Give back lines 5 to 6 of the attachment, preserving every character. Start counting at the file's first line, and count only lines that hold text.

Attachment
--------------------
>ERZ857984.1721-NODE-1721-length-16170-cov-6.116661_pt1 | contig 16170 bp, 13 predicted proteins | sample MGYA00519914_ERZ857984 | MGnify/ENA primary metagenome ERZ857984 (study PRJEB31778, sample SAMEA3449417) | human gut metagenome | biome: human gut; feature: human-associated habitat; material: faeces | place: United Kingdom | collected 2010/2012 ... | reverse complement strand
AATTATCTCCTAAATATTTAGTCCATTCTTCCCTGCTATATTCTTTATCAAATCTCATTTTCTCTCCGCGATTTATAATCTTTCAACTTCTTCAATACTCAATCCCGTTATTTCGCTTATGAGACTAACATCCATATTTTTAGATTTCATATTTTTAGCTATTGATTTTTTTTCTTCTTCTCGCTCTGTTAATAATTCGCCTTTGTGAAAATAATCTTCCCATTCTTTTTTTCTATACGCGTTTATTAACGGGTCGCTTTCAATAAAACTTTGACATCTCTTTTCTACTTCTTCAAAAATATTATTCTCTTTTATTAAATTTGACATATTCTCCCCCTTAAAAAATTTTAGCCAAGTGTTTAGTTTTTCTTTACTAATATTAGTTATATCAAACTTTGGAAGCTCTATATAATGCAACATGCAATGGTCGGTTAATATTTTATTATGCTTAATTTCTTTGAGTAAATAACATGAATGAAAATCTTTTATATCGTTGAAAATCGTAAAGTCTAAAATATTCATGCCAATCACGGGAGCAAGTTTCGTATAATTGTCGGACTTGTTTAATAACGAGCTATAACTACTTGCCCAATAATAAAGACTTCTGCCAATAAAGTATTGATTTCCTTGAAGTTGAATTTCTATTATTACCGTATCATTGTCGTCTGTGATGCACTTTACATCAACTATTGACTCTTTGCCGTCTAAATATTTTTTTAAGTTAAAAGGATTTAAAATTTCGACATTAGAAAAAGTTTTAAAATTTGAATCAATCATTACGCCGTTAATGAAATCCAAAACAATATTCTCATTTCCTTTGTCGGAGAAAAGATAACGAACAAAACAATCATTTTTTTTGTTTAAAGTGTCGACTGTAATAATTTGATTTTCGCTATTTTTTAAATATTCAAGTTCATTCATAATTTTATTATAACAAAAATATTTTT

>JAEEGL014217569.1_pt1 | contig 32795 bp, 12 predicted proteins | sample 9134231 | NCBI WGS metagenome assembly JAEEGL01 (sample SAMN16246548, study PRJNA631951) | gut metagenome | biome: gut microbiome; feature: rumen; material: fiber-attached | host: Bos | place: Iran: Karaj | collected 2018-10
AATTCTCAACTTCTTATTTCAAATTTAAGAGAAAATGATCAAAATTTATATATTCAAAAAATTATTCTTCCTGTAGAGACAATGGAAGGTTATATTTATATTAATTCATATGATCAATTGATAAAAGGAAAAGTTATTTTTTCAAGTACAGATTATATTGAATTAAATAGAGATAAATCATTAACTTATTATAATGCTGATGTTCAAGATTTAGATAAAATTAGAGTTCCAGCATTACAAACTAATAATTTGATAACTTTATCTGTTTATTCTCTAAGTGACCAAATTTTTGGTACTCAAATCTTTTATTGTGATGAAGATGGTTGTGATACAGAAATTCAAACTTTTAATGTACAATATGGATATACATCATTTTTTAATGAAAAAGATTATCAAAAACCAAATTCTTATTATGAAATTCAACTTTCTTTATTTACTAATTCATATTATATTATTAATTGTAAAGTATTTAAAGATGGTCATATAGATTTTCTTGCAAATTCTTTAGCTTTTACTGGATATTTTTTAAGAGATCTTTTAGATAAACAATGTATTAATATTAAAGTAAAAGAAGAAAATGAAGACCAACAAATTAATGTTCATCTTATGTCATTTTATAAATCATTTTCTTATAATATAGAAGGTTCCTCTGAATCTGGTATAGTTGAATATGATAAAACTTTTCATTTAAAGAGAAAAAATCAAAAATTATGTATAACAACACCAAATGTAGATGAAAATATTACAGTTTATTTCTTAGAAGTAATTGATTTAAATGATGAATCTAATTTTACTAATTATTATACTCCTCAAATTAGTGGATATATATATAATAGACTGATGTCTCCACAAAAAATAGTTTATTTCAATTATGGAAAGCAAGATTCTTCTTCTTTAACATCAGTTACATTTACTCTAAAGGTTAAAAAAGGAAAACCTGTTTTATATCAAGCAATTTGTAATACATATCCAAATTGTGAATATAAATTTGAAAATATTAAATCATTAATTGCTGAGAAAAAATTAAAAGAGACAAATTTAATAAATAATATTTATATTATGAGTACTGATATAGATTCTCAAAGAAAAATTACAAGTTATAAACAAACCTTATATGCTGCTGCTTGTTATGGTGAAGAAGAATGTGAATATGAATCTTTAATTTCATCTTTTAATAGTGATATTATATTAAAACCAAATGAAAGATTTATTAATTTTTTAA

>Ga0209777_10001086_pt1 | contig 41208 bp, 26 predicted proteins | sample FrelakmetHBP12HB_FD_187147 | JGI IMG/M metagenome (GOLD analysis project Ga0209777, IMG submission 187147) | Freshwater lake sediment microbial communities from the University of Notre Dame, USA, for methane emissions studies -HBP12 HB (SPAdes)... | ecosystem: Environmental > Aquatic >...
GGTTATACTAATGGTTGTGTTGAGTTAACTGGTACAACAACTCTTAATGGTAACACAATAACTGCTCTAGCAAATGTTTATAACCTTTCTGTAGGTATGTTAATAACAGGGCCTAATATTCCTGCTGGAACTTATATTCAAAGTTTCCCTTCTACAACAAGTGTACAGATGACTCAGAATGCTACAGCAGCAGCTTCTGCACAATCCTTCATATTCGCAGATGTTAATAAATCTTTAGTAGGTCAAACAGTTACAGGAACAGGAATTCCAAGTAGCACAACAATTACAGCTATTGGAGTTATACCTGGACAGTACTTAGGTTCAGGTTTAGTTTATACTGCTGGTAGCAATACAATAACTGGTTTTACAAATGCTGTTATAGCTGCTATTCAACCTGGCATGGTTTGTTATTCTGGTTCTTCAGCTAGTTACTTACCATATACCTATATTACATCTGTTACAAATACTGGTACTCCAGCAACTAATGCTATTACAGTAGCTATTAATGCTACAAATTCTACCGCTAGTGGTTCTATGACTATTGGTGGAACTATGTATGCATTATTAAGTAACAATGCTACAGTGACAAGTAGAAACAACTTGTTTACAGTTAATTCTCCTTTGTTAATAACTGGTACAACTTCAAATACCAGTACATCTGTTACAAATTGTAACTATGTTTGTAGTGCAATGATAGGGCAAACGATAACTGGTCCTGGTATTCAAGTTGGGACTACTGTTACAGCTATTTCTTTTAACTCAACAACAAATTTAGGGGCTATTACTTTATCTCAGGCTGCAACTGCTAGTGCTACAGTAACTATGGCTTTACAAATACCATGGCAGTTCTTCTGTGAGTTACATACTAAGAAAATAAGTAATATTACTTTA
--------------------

>Ga0209777_10001086_pt1 | contig 41208 bp, 26 predicted proteins | sample FrelakmetHBP12HB_FD_187147 | JGI IMG/M metagenome (GOLD analysis project Ga0209777, IMG submission 187147) | Freshwater lake sediment microbial communities from the University of Notre Dame, USA, for methane emissions studies -HBP12 HB (SPAdes)... | ecosystem: Environmental > Aquatic >...
GGTTATACTAATGGTTGTGTTGAGTTAACTGGTACAACAACTCTTAATGGTAACACAATAACTGCTCTAGCAAATGTTTATAACCTTTCTGTAGGTATGTTAATAACAGGGCCTAATATTCCTGCTGGAACTTATATTCAAAGTTTCCCTTCTACAACAAGTGTACAGATGACTCAGAATGCTACAGCAGCAGCTTCTGCACAATCCTTCATATTCGCAGATGTTAATAAATCTTTAGTAGGTCAAACAGTTACAGGAACAGGAATTCCAAGTAGCACAACAATTACAGCTATTGGAGTTATACCTGGACAGTACTTAGGTTCAGGTTTAGTTTATACTGCTGGTAGCAATACAATAACTGGTTTTACAAATGCTGTTATAGCTGCTATTCAACCTGGCATGGTTTGTTATTCTGGTTCTTCAGCTAGTTACTTACCATATACCTATATTACATCTGTTACAAATACTGGTACTCCAGCAACTAATGCTATTACAGTAGCTATTAATGCTACAAATTCTACCGCTAGTGGTTCTATGACTATTGGTGGAACTATGTATGCATTATTAAGTAACAATGCTACAGTGACAAGTAGAAACAACTTGTTTACAGTTAATTCTCCTTTGTTAATAACTGGTACAACTTCAAATACCAGTACATCTGTTACAAATTGTAACTATGTTTGTAGTGCAATGATAGGGCAAACGATAACTGGTCCTGGTATTCAAGTTGGGACTACTGTTACAGCTATTTCTTTTAACTCAACAACAAATTTAGGGGCTATTACTTTATCTCAGGCTGCAACTGCTAGTGCTACAGTAACTATGGCTTTACAAATACCATGGCAGTTCTTCTGTGAGTTACATACTAAGAAAATAAGTAATATTACTTTA